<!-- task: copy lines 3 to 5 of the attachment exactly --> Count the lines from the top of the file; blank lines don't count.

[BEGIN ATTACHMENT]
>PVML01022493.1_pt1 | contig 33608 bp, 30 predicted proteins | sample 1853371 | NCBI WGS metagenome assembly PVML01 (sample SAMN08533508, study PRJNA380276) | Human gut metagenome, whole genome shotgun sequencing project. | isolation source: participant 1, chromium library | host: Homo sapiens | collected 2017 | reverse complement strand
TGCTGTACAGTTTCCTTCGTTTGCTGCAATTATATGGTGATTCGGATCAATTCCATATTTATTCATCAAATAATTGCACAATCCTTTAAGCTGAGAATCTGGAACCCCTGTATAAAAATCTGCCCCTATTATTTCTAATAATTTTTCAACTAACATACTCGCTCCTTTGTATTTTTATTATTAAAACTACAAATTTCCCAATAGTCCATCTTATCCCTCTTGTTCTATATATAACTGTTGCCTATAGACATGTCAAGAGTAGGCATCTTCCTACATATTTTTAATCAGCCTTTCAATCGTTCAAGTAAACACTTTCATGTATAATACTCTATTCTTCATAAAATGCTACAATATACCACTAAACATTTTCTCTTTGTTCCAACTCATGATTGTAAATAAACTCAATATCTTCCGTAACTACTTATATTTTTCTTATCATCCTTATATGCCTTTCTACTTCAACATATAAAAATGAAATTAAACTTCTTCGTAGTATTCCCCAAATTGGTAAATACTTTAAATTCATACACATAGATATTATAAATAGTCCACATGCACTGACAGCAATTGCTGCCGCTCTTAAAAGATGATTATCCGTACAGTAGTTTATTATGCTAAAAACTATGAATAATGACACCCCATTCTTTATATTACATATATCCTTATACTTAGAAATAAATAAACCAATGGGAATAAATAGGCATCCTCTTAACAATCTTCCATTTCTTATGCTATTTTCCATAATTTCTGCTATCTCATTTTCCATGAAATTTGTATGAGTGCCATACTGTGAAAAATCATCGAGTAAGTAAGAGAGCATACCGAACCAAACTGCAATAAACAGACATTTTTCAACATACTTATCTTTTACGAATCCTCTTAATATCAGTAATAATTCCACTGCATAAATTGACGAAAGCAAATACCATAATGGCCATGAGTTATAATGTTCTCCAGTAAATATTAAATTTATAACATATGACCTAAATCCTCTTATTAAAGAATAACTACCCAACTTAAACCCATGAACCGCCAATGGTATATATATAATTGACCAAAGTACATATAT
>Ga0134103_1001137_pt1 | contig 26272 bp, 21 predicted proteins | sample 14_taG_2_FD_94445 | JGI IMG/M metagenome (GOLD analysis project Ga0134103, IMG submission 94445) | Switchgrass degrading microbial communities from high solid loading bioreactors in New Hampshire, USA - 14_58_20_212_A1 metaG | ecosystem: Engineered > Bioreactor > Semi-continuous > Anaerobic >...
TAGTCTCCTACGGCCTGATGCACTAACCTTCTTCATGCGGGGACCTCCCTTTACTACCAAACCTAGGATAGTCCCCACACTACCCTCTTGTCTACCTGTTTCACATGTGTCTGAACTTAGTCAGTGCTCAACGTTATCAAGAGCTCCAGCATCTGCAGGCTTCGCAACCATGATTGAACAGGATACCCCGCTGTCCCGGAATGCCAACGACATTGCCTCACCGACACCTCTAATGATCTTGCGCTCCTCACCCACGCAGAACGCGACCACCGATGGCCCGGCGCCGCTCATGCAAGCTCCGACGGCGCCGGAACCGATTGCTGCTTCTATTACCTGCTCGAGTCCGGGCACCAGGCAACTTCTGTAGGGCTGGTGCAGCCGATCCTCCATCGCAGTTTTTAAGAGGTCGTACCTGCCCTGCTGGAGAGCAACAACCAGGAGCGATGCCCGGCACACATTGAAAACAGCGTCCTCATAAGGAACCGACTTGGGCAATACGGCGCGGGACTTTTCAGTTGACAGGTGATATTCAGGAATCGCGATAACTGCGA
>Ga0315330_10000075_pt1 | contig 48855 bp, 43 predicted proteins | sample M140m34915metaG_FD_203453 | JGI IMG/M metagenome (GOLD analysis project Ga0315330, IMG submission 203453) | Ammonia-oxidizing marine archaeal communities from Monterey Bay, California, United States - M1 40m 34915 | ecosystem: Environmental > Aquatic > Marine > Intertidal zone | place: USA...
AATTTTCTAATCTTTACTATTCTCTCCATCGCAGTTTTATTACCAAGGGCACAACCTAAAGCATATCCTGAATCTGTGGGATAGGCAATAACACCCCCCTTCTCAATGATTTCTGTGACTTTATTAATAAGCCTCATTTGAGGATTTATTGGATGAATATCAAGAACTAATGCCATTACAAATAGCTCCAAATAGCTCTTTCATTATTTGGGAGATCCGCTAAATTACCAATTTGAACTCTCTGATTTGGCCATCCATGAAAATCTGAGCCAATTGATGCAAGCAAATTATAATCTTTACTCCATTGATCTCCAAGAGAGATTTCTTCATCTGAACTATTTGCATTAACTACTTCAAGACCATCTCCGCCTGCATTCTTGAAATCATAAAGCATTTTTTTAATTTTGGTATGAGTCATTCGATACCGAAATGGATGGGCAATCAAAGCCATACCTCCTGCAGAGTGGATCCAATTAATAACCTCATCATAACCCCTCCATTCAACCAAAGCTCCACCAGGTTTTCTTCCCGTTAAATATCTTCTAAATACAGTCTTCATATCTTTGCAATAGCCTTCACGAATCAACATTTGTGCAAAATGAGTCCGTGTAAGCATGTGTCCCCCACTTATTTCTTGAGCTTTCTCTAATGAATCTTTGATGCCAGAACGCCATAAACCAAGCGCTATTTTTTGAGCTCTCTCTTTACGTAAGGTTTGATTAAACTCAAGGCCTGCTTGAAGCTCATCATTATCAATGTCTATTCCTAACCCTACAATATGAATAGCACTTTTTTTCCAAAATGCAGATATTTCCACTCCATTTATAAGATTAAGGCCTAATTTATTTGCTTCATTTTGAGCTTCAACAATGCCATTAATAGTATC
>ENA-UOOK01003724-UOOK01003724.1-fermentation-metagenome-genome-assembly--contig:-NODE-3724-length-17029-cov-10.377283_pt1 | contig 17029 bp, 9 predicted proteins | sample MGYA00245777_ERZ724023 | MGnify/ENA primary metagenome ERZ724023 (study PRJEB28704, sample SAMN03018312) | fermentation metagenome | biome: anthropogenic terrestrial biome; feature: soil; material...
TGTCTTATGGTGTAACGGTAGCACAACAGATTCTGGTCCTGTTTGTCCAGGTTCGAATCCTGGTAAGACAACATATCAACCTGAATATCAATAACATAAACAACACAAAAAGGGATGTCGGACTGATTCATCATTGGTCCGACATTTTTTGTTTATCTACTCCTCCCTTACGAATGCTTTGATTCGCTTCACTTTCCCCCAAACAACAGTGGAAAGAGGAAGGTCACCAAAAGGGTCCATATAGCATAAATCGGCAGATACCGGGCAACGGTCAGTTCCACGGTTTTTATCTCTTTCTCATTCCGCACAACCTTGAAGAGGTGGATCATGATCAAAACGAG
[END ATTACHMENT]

>Ga0134103_1001137_pt1 | contig 26272 bp, 21 predicted proteins | sample 14_taG_2_FD_94445 | JGI IMG/M metagenome (GOLD analysis project Ga0134103, IMG submission 94445) | Switchgrass degrading microbial communities from high solid loading bioreactors in New Hampshire, USA - 14_58_20_212_A1 metaG | ecosystem: Engineered > Bioreactor > Semi-continuous > Anaerobic >...
TAGTCTCCTACGGCCTGATGCACTAACCTTCTTCATGCGGGGACCTCCCTTTACTACCAAACCTAGGATAGTCCCCACACTACCCTCTTGTCTACCTGTTTCACATGTGTCTGAACTTAGTCAGTGCTCAACGTTATCAAGAGCTCCAGCATCTGCAGGCTTCGCAACCATGATTGAACAGGATACCCCGCTGTCCCGGAATGCCAACGACATTGCCTCACCGACACCTCTAATGATCTTGCGCTCCTCACCCACGCAGAACGCGACCACCGATGGCCCGGCGCCGCTCATGCAAGCTCCGACGGCGCCGGAACCGATTGCTGCTTCTATTACCTGCTCGAGTCCGGGCACCAGGCAACTTCTGTAGGGCTGGTGCAGCCGATCCTCCATCGCAGTTTTTAAGAGGTCGTACCTGCCCTGCTGGAGAGCAACAACCAGGAGCGATGCCCGGCACACATTGAAAACAGCGTCCTCATAAGGAACCGACTTGGGCAATACGGCGCGGGACTTTTCAGTTGACAGGTGATATTCAGGAATCGCGATAACTGCGA
>Ga0315330_10000075_pt1 | contig 48855 bp, 43 predicted proteins | sample M140m34915metaG_FD_203453 | JGI IMG/M metagenome (GOLD analysis project Ga0315330, IMG submission 203453) | Ammonia-oxidizing marine archaeal communities from Monterey Bay, California, United States - M1 40m 34915 | ecosystem: Environmental > Aquatic > Marine > Intertidal zone | place: USA...